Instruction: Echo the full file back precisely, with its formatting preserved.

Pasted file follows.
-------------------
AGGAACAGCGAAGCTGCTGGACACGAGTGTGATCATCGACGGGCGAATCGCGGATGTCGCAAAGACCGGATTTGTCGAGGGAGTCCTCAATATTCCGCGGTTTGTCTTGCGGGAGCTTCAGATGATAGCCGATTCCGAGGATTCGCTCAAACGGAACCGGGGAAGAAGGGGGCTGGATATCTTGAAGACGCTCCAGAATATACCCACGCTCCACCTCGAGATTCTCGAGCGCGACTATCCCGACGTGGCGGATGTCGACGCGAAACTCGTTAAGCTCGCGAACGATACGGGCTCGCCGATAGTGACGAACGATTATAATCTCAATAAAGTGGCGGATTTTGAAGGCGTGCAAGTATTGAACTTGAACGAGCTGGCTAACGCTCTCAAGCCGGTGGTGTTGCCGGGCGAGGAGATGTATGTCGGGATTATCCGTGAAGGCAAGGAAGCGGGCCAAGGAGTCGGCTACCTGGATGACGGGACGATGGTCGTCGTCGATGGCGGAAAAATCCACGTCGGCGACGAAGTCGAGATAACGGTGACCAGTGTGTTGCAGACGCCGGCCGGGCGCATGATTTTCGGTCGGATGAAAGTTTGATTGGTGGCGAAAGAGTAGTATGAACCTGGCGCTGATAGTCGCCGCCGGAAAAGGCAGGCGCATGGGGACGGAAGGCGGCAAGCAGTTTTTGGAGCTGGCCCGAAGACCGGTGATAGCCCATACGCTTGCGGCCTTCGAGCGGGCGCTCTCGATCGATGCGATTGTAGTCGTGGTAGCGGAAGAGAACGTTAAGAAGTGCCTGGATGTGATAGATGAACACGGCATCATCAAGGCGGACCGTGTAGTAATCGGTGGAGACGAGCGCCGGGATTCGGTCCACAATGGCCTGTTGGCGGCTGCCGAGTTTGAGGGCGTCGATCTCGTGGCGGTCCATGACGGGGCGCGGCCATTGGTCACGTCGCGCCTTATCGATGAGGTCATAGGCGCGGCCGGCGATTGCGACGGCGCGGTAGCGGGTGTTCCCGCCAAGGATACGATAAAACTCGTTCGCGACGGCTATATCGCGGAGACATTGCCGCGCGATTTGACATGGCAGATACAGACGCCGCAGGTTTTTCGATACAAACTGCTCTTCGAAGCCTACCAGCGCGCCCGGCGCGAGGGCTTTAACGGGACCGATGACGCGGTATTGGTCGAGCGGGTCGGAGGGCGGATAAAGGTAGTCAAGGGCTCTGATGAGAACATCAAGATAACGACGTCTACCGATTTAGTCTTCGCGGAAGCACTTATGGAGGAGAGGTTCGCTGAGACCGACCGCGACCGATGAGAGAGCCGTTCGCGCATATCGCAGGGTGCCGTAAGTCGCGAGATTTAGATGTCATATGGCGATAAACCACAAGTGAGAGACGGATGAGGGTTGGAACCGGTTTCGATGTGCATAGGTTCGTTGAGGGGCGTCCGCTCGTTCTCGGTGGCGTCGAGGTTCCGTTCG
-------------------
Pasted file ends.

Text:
AGGAACAGCGAAGCTGCTGGACACGAGTGTGATCATCGACGGGCGAATCGCGGATGTCGCAAAGACCGGATTTGTCGAGGGAGTCCTCAATATTCCGCGGTTTGTCTTGCGGGAGCTTCAGATGATAGCCGATTCCGAGGATTCGCTCAAACGGAACCGGGGAAGAAGGGGGCTGGATATCTTGAAGACGCTCCAGAATATACCCACGCTCCACCTCGAGATTCTCGAGCGCGACTATCCCGACGTGGCGGATGTCGACGCGAAACTCGTTAAGCTCGCGAACGATACGGGCTCGCCGATAGTGACGAACGATTATAATCTCAATAAAGTGGCGGATTTTGAAGGCGTGCAAGTATTGAACTTGAACGAGCTGGCTAACGCTCTCAAGCCGGTGGTGTTGCCGGGCGAGGAGATGTATGTCGGGATTATCCGTGAAGGCAAGGAAGCGGGCCAAGGAGTCGGCTACCTGGATGACGGGACGATGGTCGTCGTCGATGGCGGAAAAATCCACGTCGGCGACGAAGTCGAGATAACGGTGACCAGTGTGTTGCAGACGCCGGCCGGGCGCATGATTTTCGGTCGGATGAAAGTTTGATTGGTGGCGAAAGAGTAGTATGAACCTGGCGCTGATAGTCGCCGCCGGAAAAGGCAGGCGCATGGGGACGGAAGGCGGCAAGCAGTTTTTGGAGCTGGCCCGAAGACCGGTGATAGCCCATACGCTTGCGGCCTTCGAGCGGGCGCTCTCGATCGATGCGATTGTAGTCGTGGTAGCGGAAGAGAACGTTAAGAAGTGCCTGGATGTGATAGATGAACACGGCATCATCAAGGCGGACCGTGTAGTAATCGGTGGAGACGAGCGCCGGGATTCGGTCCACAATGGCCTGTTGGCGGCTGCCGAGTTTGAGGGCGTCGATCTCGTGGCGGTCCATGACGGGGCGCGGCCATTGGTCACGTCGCGCCTTATCGATGAGGTCATAGGCGCGGCCGGCGATTGCGACGGCGCGGTAGCGGGTGTTCCCGCCAAGGATACGATAAAACTCGTTCGCGACGGCTATATCGCGGAGACATTGCCGCGCGATTTGACATGGCAGATACAGACGCCGCAGGTTTTTCGATACAAACTGCTCTTCGAAGCCTACCAGCGCGCCCGGCGCGAGGGCTTTAACGGGACCGATGACGCGGTATTGGTCGAGCGGGTCGGAGGGCGGATAAAGGTAGTCAAGGGCTCTGATGAGAACATCAAGATAACGACGTCTACCGATTTAGTCTTCGCGGAAGCACTTATGGAGGAGAGGTTCGCTGAGACCGACCGCGACCGATGAGAGAGCCGTTCGCGCATATCGCAGGGTGCCGTAAGTCGCGAGATTTAGATGTCATATGGCGATAAACCACAAGTGAGAGACGGATGAGGGTTGGAACCGGTTTCGATGTGCATAGGTTCGTTGAGGGGCGTCCGCTCGTTCTCGGTGGCGTCGAGGTTCCGTTCG